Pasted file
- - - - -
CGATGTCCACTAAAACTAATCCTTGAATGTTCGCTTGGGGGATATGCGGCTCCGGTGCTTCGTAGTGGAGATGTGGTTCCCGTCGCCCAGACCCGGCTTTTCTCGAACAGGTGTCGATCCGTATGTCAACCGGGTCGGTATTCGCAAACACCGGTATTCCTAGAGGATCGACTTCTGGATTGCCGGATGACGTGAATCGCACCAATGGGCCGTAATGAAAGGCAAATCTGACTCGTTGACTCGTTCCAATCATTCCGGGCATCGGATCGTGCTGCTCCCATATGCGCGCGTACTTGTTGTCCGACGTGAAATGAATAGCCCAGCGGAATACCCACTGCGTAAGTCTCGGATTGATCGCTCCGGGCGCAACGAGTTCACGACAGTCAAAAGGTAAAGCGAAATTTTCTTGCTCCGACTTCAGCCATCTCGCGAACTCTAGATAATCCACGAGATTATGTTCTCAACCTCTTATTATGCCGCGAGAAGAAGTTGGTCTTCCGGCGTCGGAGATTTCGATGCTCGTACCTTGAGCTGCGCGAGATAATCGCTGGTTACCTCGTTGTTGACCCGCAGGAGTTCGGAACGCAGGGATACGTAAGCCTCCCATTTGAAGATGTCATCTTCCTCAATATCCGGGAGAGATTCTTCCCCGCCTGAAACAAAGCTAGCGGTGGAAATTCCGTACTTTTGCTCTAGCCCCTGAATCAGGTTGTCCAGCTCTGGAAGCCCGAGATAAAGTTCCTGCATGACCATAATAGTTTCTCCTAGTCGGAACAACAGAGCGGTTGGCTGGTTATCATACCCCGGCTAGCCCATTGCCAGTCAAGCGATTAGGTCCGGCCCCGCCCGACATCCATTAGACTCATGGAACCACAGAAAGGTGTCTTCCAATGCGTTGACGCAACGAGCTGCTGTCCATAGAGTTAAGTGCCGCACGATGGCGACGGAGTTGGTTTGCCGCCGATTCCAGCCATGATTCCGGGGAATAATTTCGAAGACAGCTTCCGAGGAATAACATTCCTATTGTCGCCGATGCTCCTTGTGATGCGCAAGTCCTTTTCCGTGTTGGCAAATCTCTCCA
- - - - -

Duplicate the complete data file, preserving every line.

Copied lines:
CGATGTCCACTAAAACTAATCCTTGAATGTTCGCTTGGGGGATATGCGGCTCCGGTGCTTCGTAGTGGAGATGTGGTTCCCGTCGCCCAGACCCGGCTTTTCTCGAACAGGTGTCGATCCGTATGTCAACCGGGTCGGTATTCGCAAACACCGGTATTCCTAGAGGATCGACTTCTGGATTGCCGGATGACGTGAATCGCACCAATGGGCCGTAATGAAAGGCAAATCTGACTCGTTGACTCGTTCCAATCATTCCGGGCATCGGATCGTGCTGCTCCCATATGCGCGCGTACTTGTTGTCCGACGTGAAATGAATAGCCCAGCGGAATACCCACTGCGTAAGTCTCGGATTGATCGCTCCGGGCGCAACGAGTTCACGACAGTCAAAAGGTAAAGCGAAATTTTCTTGCTCCGACTTCAGCCATCTCGCGAACTCTAGATAATCCACGAGATTATGTTCTCAACCTCTTATTATGCCGCGAGAAGAAGTTGGTCTTCCGGCGTCGGAGATTTCGATGCTCGTACCTTGAGCTGCGCGAGATAATCGCTGGTTACCTCGTTGTTGACCCGCAGGAGTTCGGAACGCAGGGATACGTAAGCCTCCCATTTGAAGATGTCATCTTCCTCAATATCCGGGAGAGATTCTTCCCCGCCTGAAACAAAGCTAGCGGTGGAAATTCCGTACTTTTGCTCTAGCCCCTGAATCAGGTTGTCCAGCTCTGGAAGCCCGAGATAAAGTTCCTGCATGACCATAATAGTTTCTCCTAGTCGGAACAACAGAGCGGTTGGCTGGTTATCATACCCCGGCTAGCCCATTGCCAGTCAAGCGATTAGGTCCGGCCCCGCCCGACATCCATTAGACTCATGGAACCACAGAAAGGTGTCTTCCAATGCGTTGACGCAACGAGCTGCTGTCCATAGAGTTAAGTGCCGCACGATGGCGACGGAGTTGGTTTGCCGCCGATTCCAGCCATGATTCCGGGGAATAATTTCGAAGACAGCTTCCGAGGAATAACATTCCTATTGTCGCCGATGCTCCTTGTGATGCGCAAGTCCTTTTCCGTGTTGGCAAATCTCTCCA